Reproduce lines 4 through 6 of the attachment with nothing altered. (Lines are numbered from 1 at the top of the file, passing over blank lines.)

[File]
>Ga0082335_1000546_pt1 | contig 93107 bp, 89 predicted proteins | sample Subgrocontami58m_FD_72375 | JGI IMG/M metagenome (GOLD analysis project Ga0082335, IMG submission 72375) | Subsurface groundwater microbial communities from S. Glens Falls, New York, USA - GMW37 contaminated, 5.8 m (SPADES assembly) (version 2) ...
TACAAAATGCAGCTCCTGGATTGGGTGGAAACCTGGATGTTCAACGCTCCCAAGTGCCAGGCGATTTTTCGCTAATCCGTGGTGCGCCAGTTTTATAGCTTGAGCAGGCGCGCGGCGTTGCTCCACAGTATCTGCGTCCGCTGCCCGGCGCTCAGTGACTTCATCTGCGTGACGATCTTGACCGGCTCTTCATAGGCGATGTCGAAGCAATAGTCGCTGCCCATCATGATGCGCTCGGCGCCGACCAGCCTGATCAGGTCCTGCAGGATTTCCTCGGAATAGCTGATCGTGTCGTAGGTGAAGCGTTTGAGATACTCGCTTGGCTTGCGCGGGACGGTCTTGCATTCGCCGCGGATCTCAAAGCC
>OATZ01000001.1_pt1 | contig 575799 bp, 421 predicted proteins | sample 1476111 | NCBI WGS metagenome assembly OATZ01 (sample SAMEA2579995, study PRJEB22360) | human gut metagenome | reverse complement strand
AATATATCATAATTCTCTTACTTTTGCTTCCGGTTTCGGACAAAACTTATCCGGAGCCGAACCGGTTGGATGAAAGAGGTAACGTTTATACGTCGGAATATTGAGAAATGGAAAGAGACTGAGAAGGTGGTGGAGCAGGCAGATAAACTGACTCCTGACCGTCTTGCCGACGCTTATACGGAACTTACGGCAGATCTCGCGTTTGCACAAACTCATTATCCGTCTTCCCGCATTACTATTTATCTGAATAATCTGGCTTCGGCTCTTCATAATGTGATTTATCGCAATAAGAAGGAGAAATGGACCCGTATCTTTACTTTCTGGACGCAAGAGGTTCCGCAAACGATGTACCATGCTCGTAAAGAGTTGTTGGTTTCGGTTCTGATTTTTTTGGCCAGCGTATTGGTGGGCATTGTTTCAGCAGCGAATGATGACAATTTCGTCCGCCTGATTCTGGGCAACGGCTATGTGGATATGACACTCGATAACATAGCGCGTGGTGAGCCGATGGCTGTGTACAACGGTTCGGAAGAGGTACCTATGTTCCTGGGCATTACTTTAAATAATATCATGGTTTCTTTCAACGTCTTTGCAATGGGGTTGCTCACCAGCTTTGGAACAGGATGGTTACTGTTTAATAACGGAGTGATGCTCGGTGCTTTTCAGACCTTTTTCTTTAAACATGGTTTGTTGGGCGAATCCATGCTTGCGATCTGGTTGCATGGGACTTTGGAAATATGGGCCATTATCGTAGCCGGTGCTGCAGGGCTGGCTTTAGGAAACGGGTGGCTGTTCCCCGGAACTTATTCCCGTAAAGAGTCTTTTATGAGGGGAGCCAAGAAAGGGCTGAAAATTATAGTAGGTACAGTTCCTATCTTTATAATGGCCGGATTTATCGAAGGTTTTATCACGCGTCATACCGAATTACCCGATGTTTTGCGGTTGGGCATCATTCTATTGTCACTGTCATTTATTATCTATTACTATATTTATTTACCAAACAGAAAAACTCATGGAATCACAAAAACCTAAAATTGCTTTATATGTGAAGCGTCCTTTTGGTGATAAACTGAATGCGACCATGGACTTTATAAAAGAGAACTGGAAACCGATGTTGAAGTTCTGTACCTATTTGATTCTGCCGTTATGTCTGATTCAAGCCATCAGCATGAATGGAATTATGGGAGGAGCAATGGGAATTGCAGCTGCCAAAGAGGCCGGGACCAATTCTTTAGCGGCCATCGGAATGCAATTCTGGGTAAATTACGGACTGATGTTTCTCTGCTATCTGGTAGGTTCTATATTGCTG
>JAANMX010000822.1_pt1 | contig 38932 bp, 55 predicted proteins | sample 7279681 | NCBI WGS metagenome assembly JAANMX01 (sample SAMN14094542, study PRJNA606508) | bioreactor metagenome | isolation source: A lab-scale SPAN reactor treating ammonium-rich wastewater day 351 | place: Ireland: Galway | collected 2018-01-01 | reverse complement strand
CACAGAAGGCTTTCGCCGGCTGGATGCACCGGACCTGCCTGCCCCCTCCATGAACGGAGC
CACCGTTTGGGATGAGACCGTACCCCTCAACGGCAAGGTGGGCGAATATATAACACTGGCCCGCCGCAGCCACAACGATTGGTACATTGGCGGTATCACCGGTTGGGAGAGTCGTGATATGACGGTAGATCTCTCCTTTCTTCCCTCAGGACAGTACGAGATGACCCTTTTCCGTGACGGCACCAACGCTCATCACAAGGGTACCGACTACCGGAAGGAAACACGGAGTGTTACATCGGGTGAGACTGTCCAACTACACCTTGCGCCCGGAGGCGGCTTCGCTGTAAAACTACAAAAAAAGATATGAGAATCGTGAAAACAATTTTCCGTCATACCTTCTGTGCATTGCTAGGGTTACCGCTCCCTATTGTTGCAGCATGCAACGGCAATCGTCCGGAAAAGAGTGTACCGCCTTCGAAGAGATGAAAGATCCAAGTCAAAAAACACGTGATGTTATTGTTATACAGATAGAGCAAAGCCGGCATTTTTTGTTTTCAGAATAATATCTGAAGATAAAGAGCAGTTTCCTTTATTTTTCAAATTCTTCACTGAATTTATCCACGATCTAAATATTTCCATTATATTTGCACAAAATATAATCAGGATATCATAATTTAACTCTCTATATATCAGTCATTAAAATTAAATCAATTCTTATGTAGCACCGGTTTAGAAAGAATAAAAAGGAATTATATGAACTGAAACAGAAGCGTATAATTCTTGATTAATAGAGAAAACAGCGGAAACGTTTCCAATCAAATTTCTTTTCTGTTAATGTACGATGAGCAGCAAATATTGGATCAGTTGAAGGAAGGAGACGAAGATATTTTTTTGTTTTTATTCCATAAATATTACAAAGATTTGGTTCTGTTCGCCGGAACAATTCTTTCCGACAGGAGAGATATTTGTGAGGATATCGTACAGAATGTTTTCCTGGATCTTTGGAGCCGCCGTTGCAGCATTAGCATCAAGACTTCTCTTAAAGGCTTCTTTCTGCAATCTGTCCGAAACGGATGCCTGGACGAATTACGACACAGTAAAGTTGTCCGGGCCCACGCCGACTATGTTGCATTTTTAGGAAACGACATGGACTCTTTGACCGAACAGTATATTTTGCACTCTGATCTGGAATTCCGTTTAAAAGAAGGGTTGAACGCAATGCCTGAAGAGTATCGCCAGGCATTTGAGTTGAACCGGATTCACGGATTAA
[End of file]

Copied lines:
AATATATCATAATTCTCTTACTTTTGCTTCCGGTTTCGGACAAAACTTATCCGGAGCCGAACCGGTTGGATGAAAGAGGTAACGTTTATACGTCGGAATATTGAGAAATGGAAAGAGACTGAGAAGGTGGTGGAGCAGGCAGATAAACTGACTCCTGACCGTCTTGCCGACGCTTATACGGAACTTACGGCAGATCTCGCGTTTGCACAAACTCATTATCCGTCTTCCCGCATTACTATTTATCTGAATAATCTGGCTTCGGCTCTTCATAATGTGATTTATCGCAATAAGAAGGAGAAATGGACCCGTATCTTTACTTTCTGGACGCAAGAGGTTCCGCAAACGATGTACCATGCTCGTAAAGAGTTGTTGGTTTCGGTTCTGATTTTTTTGGCCAGCGTATTGGTGGGCATTGTTTCAGCAGCGAATGATGACAATTTCGTCCGCCTGATTCTGGGCAACGGCTATGTGGATATGACACTCGATAACATAGCGCGTGGTGAGCCGATGGCTGTGTACAACGGTTCGGAAGAGGTACCTATGTTCCTGGGCATTACTTTAAATAATATCATGGTTTCTTTCAACGTCTTTGCAATGGGGTTGCTCACCAGCTTTGGAACAGGATGGTTACTGTTTAATAACGGAGTGATGCTCGGTGCTTTTCAGACCTTTTTCTTTAAACATGGTTTGTTGGGCGAATCCATGCTTGCGATCTGGTTGCATGGGACTTTGGAAATATGGGCCATTATCGTAGCCGGTGCTGCAGGGCTGGCTTTAGGAAACGGGTGGCTGTTCCCCGGAACTTATTCCCGTAAAGAGTCTTTTATGAGGGGAGCCAAGAAAGGGCTGAAAATTATAGTAGGTACAGTTCCTATCTTTATAATGGCCGGATTTATCGAAGGTTTTATCACGCGTCATACCGAATTACCCGATGTTTTGCGGTTGGGCATCATTCTATTGTCACTGTCATTTATTATCTATTACTATATTTATTTACCAAACAGAAAAACTCATGGAATCACAAAAACCTAAAATTGCTTTATATGTGAAGCGTCCTTTTGGTGATAAACTGAATGCGACCATGGACTTTATAAAAGAGAACTGGAAACCGATGTTGAAGTTCTGTACCTATTTGATTCTGCCGTTATGTCTGATTCAAGCCATCAGCATGAATGGAATTATGGGAGGAGCAATGGGAATTGCAGCTGCCAAAGAGGCCGGGACCAATTCTTTAGCGGCCATCGGAATGCAATTCTGGGTAAATTACGGACTGATGTTTCTCTGCTATCTGGTAGGTTCTATATTGCTG
>JAANMX010000822.1_pt1 | contig 38932 bp, 55 predicted proteins | sample 7279681 | NCBI WGS metagenome assembly JAANMX01 (sample SAMN14094542, study PRJNA606508) | bioreactor metagenome | isolation source: A lab-scale SPAN reactor treating ammonium-rich wastewater day 351 | place: Ireland: Galway | collected 2018-01-01 | reverse complement strand
CACAGAAGGCTTTCGCCGGCTGGATGCACCGGACCTGCCTGCCCCCTCCATGAACGGAGC